Restoring Congress as the first branch
In late 2014, the R Street Institute launched the Governance Project. Its task is large: to assess and improve the state of America’s system of national self-governance, with particular attention to Congress.
Why focus on Congress? Quite simply, because most of these governance problems flow from our national legislature’s actions and inactions. The U.S. Constitution made Congress the bedrock of our government. Article I declares “[a]ll legislative Powers herein granted shall be vested in a Congress of the United States.” These include fundamental powers of governance, such as establishing currency and fixing its value, regulating economic activity among the states and with other nations, declaring war, taxing the public and spending those funds. Our national charter also empowers Congress to conduct oversight to ensure our tax dollars are well-spent and our laws “faithfully executed” by the president and the bureaucracy. Hence, to remedy the ills of our federal government necessitates improving Congress.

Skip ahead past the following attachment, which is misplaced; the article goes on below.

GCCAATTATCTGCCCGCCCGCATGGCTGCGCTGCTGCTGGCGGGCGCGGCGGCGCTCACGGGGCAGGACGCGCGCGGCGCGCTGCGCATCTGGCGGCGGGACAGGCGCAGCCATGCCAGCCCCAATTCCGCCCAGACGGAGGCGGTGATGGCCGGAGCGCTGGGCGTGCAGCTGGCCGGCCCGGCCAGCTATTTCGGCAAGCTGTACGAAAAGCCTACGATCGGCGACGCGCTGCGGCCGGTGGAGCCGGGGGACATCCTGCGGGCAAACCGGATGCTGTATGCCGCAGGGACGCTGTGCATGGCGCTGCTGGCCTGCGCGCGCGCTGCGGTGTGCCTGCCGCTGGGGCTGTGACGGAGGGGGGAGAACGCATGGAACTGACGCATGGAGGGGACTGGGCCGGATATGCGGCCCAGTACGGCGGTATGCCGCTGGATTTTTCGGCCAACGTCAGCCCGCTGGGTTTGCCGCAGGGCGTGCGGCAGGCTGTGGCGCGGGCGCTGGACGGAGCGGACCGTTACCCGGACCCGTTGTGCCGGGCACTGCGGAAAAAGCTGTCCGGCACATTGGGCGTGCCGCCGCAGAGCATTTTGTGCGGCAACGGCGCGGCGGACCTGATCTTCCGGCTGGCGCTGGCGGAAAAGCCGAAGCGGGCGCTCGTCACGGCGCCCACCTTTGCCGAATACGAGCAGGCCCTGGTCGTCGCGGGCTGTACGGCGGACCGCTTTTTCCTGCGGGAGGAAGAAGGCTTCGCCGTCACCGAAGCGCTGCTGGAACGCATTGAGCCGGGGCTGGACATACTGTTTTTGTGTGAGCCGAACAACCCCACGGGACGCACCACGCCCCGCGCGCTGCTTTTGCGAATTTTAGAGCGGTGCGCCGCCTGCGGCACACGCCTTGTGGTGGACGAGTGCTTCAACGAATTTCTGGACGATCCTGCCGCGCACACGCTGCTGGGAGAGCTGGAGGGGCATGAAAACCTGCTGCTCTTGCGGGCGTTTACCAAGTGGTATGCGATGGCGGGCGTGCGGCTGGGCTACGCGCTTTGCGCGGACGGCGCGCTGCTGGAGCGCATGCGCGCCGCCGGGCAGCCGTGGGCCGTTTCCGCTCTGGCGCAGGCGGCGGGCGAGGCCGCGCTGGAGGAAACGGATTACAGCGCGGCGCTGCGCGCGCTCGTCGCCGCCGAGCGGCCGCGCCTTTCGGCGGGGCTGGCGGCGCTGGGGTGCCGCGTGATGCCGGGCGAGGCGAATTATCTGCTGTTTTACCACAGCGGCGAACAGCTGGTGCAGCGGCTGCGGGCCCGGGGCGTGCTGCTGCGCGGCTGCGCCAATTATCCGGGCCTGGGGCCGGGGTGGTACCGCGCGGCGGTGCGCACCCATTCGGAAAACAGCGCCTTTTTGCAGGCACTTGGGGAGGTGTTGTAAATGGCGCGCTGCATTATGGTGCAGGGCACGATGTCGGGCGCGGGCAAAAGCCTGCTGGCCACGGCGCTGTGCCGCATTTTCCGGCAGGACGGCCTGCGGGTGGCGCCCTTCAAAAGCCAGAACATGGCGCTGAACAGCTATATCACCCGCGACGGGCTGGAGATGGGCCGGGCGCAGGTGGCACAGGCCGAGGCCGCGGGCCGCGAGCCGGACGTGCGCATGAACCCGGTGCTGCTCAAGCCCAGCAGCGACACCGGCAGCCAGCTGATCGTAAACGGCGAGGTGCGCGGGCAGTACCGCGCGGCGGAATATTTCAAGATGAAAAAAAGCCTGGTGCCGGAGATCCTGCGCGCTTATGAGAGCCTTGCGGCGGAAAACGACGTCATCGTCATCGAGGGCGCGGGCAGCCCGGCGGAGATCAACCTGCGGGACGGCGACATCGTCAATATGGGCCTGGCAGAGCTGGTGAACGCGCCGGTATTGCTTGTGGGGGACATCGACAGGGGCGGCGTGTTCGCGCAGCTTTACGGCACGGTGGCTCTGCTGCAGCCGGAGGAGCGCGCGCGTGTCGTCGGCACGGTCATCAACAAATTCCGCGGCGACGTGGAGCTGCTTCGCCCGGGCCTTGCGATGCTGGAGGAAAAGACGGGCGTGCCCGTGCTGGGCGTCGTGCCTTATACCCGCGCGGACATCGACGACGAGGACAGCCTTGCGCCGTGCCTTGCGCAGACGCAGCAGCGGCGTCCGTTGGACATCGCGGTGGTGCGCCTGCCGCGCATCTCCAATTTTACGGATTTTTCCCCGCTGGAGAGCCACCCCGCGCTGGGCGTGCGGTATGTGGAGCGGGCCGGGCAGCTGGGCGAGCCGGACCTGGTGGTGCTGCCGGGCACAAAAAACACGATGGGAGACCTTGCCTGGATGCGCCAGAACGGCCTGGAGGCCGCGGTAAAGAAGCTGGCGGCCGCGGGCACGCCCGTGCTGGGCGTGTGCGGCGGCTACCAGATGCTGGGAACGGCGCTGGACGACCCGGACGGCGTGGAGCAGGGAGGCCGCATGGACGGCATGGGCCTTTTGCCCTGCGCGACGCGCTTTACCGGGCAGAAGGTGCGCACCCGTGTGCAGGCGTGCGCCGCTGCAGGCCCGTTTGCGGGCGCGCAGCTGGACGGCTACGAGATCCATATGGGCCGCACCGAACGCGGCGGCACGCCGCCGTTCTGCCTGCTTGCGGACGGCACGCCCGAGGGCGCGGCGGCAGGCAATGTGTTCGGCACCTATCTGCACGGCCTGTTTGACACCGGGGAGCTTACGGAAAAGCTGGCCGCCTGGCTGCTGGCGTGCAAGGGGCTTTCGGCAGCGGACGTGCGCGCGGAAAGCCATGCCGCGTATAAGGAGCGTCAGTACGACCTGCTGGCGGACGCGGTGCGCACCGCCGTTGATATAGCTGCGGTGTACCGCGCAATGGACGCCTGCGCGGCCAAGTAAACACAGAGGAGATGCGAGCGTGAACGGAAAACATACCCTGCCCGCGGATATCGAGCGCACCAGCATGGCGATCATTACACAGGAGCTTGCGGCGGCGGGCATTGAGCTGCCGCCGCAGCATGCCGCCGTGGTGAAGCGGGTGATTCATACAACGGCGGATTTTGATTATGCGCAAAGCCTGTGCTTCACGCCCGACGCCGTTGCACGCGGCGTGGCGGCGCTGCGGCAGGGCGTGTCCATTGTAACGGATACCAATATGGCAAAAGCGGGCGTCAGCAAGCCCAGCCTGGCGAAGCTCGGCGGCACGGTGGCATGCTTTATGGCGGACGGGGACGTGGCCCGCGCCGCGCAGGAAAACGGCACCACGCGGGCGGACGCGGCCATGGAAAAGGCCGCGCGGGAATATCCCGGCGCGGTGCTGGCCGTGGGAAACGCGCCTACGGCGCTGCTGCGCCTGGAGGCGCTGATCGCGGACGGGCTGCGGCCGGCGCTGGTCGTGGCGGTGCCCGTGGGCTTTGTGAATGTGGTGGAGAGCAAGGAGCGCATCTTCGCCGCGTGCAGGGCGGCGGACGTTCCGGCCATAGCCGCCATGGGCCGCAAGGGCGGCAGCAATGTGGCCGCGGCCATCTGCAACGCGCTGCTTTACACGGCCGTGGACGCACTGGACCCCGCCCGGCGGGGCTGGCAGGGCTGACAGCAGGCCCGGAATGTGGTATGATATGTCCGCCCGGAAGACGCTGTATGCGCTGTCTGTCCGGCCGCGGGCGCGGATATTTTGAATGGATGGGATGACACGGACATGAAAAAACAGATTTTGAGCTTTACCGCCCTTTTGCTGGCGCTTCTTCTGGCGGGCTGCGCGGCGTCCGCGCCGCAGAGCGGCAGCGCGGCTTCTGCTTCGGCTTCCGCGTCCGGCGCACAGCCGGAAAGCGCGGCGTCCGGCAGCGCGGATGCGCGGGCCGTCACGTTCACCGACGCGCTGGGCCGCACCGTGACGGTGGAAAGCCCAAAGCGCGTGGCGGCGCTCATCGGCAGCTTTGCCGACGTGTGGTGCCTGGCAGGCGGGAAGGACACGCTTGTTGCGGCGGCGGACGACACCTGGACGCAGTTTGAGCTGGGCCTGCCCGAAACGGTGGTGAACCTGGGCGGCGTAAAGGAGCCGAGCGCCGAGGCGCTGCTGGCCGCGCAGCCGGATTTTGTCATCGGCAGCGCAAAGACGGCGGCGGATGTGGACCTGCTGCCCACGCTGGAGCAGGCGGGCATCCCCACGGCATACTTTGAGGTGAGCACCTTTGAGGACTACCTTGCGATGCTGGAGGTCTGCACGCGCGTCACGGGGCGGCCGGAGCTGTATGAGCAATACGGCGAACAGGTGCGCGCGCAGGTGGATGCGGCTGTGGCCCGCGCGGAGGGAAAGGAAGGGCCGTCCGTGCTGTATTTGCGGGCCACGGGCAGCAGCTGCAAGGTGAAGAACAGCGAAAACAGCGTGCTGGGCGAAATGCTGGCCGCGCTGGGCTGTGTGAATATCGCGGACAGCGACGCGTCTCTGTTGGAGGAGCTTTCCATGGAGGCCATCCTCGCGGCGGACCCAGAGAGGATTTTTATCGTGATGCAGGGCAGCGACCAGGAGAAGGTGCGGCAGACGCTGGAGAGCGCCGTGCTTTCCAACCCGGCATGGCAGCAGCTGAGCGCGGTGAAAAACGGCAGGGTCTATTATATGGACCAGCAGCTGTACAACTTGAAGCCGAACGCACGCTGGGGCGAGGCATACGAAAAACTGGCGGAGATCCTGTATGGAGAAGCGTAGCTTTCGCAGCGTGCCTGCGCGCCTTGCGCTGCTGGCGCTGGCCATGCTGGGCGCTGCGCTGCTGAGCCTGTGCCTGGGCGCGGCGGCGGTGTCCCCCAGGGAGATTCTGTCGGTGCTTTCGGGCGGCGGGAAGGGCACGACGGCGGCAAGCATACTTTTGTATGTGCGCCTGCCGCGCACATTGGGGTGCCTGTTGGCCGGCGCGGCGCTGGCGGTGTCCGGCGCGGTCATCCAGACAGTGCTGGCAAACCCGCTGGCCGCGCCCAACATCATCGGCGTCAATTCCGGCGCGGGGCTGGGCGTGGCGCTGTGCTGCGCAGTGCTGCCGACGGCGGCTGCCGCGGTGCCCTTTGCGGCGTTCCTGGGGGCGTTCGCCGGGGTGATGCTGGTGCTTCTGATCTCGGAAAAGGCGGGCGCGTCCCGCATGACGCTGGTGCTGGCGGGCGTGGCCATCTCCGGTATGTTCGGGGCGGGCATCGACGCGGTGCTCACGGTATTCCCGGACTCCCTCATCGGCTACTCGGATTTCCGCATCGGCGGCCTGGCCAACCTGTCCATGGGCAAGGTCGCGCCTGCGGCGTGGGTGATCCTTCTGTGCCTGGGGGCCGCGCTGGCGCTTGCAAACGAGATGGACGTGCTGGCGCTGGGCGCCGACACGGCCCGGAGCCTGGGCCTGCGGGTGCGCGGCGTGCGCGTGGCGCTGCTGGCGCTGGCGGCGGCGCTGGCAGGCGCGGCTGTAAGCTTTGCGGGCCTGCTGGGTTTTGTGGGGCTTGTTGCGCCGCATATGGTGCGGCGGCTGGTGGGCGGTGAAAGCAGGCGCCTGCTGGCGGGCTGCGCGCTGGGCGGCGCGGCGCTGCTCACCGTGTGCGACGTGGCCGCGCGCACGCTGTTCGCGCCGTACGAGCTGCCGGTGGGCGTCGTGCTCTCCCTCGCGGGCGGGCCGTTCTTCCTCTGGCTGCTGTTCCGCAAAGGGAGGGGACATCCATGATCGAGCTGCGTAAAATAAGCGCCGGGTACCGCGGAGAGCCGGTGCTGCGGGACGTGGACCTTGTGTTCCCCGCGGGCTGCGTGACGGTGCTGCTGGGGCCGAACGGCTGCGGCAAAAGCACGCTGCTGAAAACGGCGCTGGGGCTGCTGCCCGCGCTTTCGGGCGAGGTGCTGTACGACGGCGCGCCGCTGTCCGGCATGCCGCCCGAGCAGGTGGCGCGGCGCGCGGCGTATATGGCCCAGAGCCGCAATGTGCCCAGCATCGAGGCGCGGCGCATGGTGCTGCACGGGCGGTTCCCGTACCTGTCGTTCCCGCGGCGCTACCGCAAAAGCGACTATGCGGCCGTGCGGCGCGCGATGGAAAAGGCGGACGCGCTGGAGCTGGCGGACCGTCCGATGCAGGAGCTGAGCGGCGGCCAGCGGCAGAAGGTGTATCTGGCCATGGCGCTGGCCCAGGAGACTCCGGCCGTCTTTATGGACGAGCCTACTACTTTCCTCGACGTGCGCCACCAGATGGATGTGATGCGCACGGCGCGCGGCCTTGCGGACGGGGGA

The R Street Institute’s Governance Project takes an institutional approach to the problem of governance. It focuses on what Congress does, why it does it and how its workings may be improved. To date, the governance project has published studies and essays on Congress and its role in regulatory policy, the Senate and its amendment process, congressional budgeting and various oversight issues (such as executive branch overreach.)
This white paper collects essays on congressional governance by incisive thinkers from across the political spectrum. The essays address some of the national legislature’s afflictions and identify potential cures. The first footnote for each piece offers a link to the longer online pieces from which these short pieces are derived. The perspectives vary, but collectively, they underscore the need to right our constitutional system and restore Congress as the first branch